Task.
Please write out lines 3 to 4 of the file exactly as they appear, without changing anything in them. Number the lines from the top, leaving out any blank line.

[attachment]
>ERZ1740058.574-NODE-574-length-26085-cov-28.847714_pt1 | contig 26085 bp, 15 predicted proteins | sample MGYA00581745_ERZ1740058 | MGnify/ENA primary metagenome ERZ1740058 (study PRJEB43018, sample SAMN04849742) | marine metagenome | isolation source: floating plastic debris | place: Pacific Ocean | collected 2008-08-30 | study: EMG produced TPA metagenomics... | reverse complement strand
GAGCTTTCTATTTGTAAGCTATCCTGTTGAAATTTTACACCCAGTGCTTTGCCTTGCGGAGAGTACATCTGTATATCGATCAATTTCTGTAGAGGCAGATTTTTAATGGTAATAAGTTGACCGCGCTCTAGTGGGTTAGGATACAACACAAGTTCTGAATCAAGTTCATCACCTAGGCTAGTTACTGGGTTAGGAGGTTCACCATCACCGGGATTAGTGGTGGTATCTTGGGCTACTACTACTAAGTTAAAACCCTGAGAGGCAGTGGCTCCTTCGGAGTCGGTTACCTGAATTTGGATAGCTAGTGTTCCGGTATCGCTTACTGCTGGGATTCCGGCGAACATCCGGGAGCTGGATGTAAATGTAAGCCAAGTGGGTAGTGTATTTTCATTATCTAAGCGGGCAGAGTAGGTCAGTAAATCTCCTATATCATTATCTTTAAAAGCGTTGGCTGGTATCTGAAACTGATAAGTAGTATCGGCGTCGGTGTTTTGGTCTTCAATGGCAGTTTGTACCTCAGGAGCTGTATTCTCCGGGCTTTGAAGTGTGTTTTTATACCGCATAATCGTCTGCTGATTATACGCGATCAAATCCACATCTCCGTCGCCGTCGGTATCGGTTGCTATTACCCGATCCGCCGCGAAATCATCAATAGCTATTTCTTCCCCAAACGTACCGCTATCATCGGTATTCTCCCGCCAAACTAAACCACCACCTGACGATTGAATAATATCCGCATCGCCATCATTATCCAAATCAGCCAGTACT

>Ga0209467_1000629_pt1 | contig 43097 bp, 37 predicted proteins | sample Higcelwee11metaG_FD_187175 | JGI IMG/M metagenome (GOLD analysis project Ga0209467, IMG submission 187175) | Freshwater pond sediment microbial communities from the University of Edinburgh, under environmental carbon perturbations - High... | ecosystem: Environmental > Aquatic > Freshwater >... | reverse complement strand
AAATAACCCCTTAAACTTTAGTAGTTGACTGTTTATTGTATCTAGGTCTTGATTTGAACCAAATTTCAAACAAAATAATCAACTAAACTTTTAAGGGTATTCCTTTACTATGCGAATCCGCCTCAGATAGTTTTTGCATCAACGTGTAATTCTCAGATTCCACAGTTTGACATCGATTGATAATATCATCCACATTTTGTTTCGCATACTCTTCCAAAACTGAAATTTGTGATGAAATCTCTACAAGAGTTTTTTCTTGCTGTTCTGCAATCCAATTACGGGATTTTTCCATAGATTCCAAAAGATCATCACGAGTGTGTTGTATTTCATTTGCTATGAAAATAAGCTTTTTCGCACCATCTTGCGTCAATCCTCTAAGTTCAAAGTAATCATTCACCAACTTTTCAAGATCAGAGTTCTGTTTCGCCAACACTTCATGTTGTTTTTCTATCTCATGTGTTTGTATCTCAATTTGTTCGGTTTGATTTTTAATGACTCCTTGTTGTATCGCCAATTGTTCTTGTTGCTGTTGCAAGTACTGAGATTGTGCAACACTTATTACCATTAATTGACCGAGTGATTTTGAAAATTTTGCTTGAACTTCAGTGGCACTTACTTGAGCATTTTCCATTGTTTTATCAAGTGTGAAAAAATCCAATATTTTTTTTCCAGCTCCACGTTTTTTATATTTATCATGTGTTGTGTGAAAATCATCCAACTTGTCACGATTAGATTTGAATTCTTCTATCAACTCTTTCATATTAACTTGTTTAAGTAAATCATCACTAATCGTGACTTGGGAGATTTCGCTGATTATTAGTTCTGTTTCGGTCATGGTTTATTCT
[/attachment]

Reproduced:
>Ga0209467_1000629_pt1 | contig 43097 bp, 37 predicted proteins | sample Higcelwee11metaG_FD_187175 | JGI IMG/M metagenome (GOLD analysis project Ga0209467, IMG submission 187175) | Freshwater pond sediment microbial communities from the University of Edinburgh, under environmental carbon perturbations - High... | ecosystem: Environmental > Aquatic > Freshwater >... | reverse complement strand
AAATAACCCCTTAAACTTTAGTAGTTGACTGTTTATTGTATCTAGGTCTTGATTTGAACCAAATTTCAAACAAAATAATCAACTAAACTTTTAAGGGTATTCCTTTACTATGCGAATCCGCCTCAGATAGTTTTTGCATCAACGTGTAATTCTCAGATTCCACAGTTTGACATCGATTGATAATATCATCCACATTTTGTTTCGCATACTCTTCCAAAACTGAAATTTGTGATGAAATCTCTACAAGAGTTTTTTCTTGCTGTTCTGCAATCCAATTACGGGATTTTTCCATAGATTCCAAAAGATCATCACGAGTGTGTTGTATTTCATTTGCTATGAAAATAAGCTTTTTCGCACCATCTTGCGTCAATCCTCTAAGTTCAAAGTAATCATTCACCAACTTTTCAAGATCAGAGTTCTGTTTCGCCAACACTTCATGTTGTTTTTCTATCTCATGTGTTTGTATCTCAATTTGTTCGGTTTGATTTTTAATGACTCCTTGTTGTATCGCCAATTGTTCTTGTTGCTGTTGCAAGTACTGAGATTGTGCAACACTTATTACCATTAATTGACCGAGTGATTTTGAAAATTTTGCTTGAACTTCAGTGGCACTTACTTGAGCATTTTCCATTGTTTTATCAAGTGTGAAAAAATCCAATATTTTTTTTCCAGCTCCACGTTTTTTATATTTATCATGTGTTGTGTGAAAATCATCCAACTTGTCACGATTAGATTTGAATTCTTCTATCAACTCTTTCATATTAACTTGTTTAAGTAAATCATCACTAATCGTGACTTGGGAGATTTCGCTGATTATTAGTTCTGTTTCGGTCATGGTTTATTCT